Want to count your money in old Cyrillic style? Discover why the Slavs saw a flock of ravens in a million and darkness in a billion . . .
You’re probably well aware of the existence of various systems of numerals in the world. Some people, undoubtedly, can easily distinguish between Arabic and Roman numerals, as well as their Hebrew, Babylonian, Bengali and Mongolian equivalents…
But do you know what numerals were in use in Old Russia until the 18th century? Even Russians need a moment to think about that one. Some will guess it was Roman numerals, as in the rest of Europe. But they’d be wrong! The numerals were Cyrillic, and this is what they looked like:
This number system used Old Slavonic Cyrillic characters in alphabetical order.
A special symbol - a wavy line called a titlo - was used to distinguish the letter from the numeral. The symbol can be placed over the whole number or just over the middle or penultimate character. Different numbers next to one another were separated by a dot at roughly half the height of the characters.
To indicate numbers from 11 to 19, a symbol was written to the right of the relevant figure which adds 10.
All clear up to 999? Or rather: up to ۰цч҃ѳ۰?
But how does it continue? How do you write a thousand, a million or 1,000 million? From this point on, it gets a little more complicated and interesting.
In ancient Russia, 10,000 was known as a tma (meaning a myriad, or, in today’s usage, darkness). When we use the word tma in modern Russian, we primarily mean an absence of light. But there is also a secondary, archaic meaning of the word - “a great amount” or “innumerable number”, or 10,000, in other words. This meaning was derived from ‘tuman’, the Turkic word for 10,000. Tma was the word used to describe warriors of the nomadic hordes that invaded ancient Russia.
Thus, the number 1,000 million - tma tem, or “myriad of myriads” (myriad being a word of Greek origin) - sounds to the modern Russian ear like “darkest darkness” or something to that effect. If you multiply 10,000 by 10,000 you actually get 100 million not 1,000 million. But such high numbers were rarely used in those days and people didn’t bother to remember the words or count the noughts.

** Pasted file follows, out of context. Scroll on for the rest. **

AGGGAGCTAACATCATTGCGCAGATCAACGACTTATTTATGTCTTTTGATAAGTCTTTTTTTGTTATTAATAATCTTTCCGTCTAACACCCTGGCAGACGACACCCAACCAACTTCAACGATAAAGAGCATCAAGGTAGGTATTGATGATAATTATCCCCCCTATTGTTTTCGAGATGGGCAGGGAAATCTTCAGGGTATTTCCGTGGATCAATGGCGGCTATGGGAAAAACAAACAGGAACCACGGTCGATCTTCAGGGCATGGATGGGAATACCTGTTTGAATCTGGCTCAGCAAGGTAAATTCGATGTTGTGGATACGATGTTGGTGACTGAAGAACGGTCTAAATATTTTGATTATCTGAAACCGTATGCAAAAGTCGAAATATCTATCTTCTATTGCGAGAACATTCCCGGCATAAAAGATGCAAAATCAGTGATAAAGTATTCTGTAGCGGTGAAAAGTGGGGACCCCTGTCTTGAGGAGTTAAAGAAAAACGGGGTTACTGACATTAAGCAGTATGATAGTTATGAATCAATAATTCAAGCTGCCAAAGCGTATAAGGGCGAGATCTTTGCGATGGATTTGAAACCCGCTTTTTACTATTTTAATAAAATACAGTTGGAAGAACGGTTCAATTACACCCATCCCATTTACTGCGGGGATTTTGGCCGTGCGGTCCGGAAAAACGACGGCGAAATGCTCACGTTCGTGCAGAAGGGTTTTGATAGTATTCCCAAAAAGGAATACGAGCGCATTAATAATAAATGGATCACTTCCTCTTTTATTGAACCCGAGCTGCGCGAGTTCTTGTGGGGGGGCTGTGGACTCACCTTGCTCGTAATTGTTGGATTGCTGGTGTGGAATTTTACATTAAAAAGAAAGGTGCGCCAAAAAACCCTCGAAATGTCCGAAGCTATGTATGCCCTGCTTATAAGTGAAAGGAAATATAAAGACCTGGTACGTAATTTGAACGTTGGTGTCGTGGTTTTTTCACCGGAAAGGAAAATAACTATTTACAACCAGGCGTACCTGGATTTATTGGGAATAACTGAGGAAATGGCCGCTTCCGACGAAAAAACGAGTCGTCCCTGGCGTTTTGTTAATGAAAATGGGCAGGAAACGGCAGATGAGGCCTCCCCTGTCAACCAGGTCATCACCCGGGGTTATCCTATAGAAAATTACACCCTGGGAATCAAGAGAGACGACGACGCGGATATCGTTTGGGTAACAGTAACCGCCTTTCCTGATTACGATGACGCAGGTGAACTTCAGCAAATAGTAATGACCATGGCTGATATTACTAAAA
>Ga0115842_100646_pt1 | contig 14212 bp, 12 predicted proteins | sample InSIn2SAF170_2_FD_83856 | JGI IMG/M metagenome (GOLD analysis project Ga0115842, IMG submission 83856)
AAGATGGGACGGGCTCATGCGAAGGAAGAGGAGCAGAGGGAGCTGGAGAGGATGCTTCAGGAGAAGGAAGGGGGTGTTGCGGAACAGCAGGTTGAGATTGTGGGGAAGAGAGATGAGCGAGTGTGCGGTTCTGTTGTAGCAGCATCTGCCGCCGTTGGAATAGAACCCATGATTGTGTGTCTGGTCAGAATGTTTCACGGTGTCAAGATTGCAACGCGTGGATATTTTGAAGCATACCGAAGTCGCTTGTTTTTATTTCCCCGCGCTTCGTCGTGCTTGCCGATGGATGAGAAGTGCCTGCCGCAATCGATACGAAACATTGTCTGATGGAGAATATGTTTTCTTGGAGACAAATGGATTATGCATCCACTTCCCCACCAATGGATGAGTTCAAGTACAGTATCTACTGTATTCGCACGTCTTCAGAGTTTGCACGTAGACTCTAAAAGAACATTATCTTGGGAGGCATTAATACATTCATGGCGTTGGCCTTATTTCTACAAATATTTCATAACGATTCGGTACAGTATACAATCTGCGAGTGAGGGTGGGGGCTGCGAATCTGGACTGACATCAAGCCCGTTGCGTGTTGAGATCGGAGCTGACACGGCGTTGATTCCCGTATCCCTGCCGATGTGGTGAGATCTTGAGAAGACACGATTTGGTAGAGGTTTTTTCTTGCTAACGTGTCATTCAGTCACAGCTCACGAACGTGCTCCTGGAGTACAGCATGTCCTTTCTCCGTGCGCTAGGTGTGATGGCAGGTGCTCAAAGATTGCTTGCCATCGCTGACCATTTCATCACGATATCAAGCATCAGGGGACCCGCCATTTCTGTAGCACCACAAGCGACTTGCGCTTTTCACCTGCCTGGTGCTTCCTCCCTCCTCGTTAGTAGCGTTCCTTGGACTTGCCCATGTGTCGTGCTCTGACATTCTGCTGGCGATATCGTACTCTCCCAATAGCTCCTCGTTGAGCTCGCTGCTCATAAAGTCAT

But that’s not going to stop us:
- How much did you earn last year?
- A legion of dollars, dude! (i.e. 100,000 dollars)
- And Bezos?
- Well, he earned many of the darkest darknesses of bucks just last week!
The symbol for 10 million most probably became known as a voron (raven or crow), thanks to the little crosses resembling birds that encircle it. Similarly, because of its stick-like diacritical marks 100 million became a koloda (trough or log).
And there were no words or symbols for numbers above 1,000 million. But who needed them in those days? As the saying went regarding such numbers:
“Anything above that is beyond human comprehension.”
By the way, the number zero was nowhere to be seen in the Cyrillic number system.
And now for the most important question: How are you going to apply your new-found knowledge?
Well, it’s up to you. Any way you see fit and however the fancy takes you. For example, you could order yourself a wristwatch with a Cyrillic dial.
You could write in Old Slavonic numerals how much money different people owe you or the balance you have in your account. Remember that the Cyrillic for the Year of Covid is written as ҂в҃к۰, that the virus itself has the number ۰ѳ҃і۰ (19), and that in the recent election Trump notched up ۰сл҃в۰ votes. Hide the key to the arithmetic formula from everyone and count the number of people in the world (we are approaching 7,830,000,000; clue - you will need three symbols from the poker players in the picture above and three numerals from 1 to 9), see in the New Year of ۰҂вк҃а۰, or just do some encrypting.
You could also, for instance, get yourself a tattoo of a memorable date in Cyrillic numerals.
Angelina Jolie has Buddhist mantras, Arabic symbols, geographical coordinates and Roman numerals adorning her body. If she knew about Cyrillic numerals, we are sure she would get a tattoo with the date on which Winston Churchill promised “blood, toil, tears and sweat” in the war against Nazi Germany. This is what May 13, 1940 would look like on her arm:
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